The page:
"You coward," said Henning, now thoroughly angry. Both boys rose from the bench simultaneously and faced each other. By a singular chance each had his hands in his pockets. It appeared for an instant that they were coming to blows. So strained was the situation, that if either had at that moment taken his hand from his pocket it would have been a signal for a fight. Henning's face was white with anger. Garrett's was red with apprehension and vexation.

"You are a coward," repeated Henning; "you know a great deal about this affair."

Garrett thought best to deny all knowledge.

"I do not."

"Indeed! and I suppose you know nothing of the loosened bars of the window of the committee-room?"

"No."

"I thought not. And I suppose you know nothing of the boy who was seen to have gone through that window on the night of the play?"

"No."

"Oh, no! Of course not. I suppose, too, there are half a dozen boys who sport sky-blue sweaters to make themselves conspicuous."

Henning waited a moment and Garrett said:

"It is no one's concern but my own what I wear."

"Well, my dear, affectionate cousin, that blue sweater was seen-seen, mind-that night to go through that window and come out again."

Garrett started violently. Henning took the motion for an admission of guilt, but Garrett had no intention of making such acknowledgment. Indeed he became as angry as Henning was.

"Whether I am guilty or not, a question I absolutely decline to discuss, do you think, you jackanapes, that I would admit it to you? Not if I know myself. Do you think I am going to swallow whole a story like that? You must think I am dreadfully green, or dreadfully afraid of you. If you have evidence, bring it forward. That you can, and will not, is to me, permit me to say, all buncombe. Bah! You weary me! Do what you can and what you dare,"

Snapping his fingers with a show of righteous indignation, Garrett walked away. If the boy were guilty, if it were he who was seen to enter the room through that window on the night of the theft, he now acquitted himself of a splendid piece of acting. If he were innocent, then his indignation were natural. Henning would then have to acknowledge that he had done him a gross injustice. But Roy was firmly convinced that his cousin had brazened the thing out. He regretted that he had let him know that he would not compel him to make an acknowledgment of his guilt. Roy had never expected that he would do so. All he required from his cousin was that he would speak in his favor and make an effort to turn the tide of opinion, trusting in his friends for the rest.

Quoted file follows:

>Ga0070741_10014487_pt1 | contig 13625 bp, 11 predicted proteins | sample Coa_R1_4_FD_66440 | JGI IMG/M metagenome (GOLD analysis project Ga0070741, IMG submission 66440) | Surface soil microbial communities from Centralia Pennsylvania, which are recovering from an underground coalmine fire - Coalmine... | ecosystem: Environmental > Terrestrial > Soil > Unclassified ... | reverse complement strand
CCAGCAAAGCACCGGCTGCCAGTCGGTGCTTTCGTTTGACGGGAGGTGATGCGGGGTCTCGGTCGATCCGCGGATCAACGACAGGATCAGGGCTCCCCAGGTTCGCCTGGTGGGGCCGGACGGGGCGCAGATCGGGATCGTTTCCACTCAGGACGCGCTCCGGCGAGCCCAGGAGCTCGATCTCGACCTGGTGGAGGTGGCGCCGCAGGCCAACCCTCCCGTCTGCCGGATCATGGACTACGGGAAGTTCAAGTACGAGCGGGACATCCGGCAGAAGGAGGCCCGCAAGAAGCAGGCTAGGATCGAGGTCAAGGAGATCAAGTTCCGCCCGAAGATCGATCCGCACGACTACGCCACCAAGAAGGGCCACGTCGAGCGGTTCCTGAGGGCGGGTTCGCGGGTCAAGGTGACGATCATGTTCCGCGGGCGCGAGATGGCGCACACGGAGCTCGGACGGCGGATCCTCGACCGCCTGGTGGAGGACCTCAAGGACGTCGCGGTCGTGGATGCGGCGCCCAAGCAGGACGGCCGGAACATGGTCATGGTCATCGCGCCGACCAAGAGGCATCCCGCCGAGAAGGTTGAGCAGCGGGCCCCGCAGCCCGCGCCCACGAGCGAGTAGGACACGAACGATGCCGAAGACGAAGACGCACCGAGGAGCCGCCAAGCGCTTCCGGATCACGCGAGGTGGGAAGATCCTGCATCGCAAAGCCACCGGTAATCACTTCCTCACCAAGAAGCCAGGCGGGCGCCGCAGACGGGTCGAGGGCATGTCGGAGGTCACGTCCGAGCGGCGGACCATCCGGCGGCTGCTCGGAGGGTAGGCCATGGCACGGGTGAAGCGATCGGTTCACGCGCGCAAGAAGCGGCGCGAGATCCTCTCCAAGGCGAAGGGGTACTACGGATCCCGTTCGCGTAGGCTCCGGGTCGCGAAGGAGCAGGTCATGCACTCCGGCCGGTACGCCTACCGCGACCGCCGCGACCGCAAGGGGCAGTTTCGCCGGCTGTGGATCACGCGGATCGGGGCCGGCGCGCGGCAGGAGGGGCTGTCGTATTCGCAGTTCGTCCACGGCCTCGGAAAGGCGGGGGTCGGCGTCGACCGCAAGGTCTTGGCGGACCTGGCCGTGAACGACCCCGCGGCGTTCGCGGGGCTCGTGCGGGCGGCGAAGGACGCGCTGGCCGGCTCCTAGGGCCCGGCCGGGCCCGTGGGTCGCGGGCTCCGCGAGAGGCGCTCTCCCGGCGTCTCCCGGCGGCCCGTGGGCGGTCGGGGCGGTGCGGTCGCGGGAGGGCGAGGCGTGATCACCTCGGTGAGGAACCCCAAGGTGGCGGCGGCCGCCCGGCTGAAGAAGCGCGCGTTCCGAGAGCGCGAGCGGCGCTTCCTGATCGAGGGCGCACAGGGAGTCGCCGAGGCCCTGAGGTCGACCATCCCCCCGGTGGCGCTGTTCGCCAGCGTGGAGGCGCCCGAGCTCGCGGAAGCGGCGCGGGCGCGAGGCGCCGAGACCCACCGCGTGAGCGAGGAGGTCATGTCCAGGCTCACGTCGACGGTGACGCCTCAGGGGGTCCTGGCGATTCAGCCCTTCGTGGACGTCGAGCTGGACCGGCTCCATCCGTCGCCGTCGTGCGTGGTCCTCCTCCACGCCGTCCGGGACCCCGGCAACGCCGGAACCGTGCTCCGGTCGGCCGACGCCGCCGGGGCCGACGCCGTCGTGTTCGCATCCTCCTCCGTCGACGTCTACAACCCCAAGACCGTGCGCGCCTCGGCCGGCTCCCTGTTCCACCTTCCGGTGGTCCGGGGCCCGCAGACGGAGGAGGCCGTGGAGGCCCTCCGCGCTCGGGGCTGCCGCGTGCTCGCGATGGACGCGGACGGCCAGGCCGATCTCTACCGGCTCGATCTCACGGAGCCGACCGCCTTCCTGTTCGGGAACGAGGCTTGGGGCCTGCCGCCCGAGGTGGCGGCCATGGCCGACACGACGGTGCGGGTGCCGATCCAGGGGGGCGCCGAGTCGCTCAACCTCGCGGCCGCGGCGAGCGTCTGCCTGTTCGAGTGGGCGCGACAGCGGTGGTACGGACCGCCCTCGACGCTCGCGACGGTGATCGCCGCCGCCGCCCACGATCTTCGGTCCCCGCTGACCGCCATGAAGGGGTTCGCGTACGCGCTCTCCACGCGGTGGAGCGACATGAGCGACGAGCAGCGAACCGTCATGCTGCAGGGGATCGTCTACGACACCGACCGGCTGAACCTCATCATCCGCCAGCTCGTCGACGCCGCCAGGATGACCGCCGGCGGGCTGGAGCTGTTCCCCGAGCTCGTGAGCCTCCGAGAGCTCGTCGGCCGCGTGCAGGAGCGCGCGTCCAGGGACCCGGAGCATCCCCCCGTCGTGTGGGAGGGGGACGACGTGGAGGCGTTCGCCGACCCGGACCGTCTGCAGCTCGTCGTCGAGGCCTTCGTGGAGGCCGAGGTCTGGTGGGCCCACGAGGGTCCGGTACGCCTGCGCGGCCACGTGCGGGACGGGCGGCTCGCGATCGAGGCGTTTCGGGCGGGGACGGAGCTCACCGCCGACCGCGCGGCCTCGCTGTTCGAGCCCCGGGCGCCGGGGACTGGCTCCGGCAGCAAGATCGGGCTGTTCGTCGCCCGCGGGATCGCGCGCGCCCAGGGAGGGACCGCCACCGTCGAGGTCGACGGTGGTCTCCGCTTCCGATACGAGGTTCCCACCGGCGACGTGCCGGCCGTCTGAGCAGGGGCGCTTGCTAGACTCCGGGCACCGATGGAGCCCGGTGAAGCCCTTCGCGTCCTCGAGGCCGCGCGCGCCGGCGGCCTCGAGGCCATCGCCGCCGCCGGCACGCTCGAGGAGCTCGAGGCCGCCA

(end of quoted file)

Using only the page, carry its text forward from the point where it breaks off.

When Andrew Garrett moved away Roy's first impulse was to follow him and compel a confession. Suddenly the thought came to him that perhaps he had blundered. Under the new and annoying impression he stood motionless until Garrett had disappeared along the winding walk. Once more, as his anger left him, he sat down and, head in hands, meditated on the ugly position in which he found himself, made worse than before if he had blundered.

He began now to have doubts regarding the identity of the thief. Was it not just possible that some other person possessed a blue sweater as well as his cousin? Could he have been mistaken, after all? The window from which he saw the thief was a hundred yards away. Could he, after all, positively identify a person at that distance at night? Was he not too much excited after the successful Richelieu performance to be in a condition to be certain? He had taken only a casual glance at the figure, and it was more than twenty-four hours afterward that he had remembered the boy wore the fatal blue sweater, which he now began to realize was the one and only means of identifying his cousin. Garrett must have some good grounds for his steady and persistent denials; yet that he should deny was not surprising to Roy for he knew his cousin fairly well.

The young man would have remained long in his unpleasant and disturbing meditations had he not heard some one approaching, and singing some ridiculous parody which had recently "caught" the yard, having been cleverly introduced into a recent debate on the relative importance of the Hibernians and the Anglo-Saxons in this country. It ran:

"There came to the beach a poor exile of Erin,

The dew on his thin robe was beany and chill-

Ere the ship that had brought him had passed out of hearin',

He was Alderman Mike, introducing a bill."

It was Jack Beecham's happy voice, and his merry laugh echoed through the trees. At that moment, as he turned a bend in the walk, he caught sight of Roy.

"Shame on the false Etruscan who lingers in his home," he shouted. "Come on, Roy; Tom Shealey and myself are going for a good long tramp in the woods. Why, man, you look as doleful as a November day. What's up? Come on; a good walk will drive the blues away."

The two friends took Henning for a good long tramp, which is the most satisfactory curative process for driving away depression of spirits, settling one's nerves, and banishing ill-temper.

* * *

Free to Download MoboReader
(← Keyboard shortcut) Previous Contents (Keyboard shortcut →)
 Novels To Read Online Free

Scan the QR code to download MoboReader app.

Back to Top

shares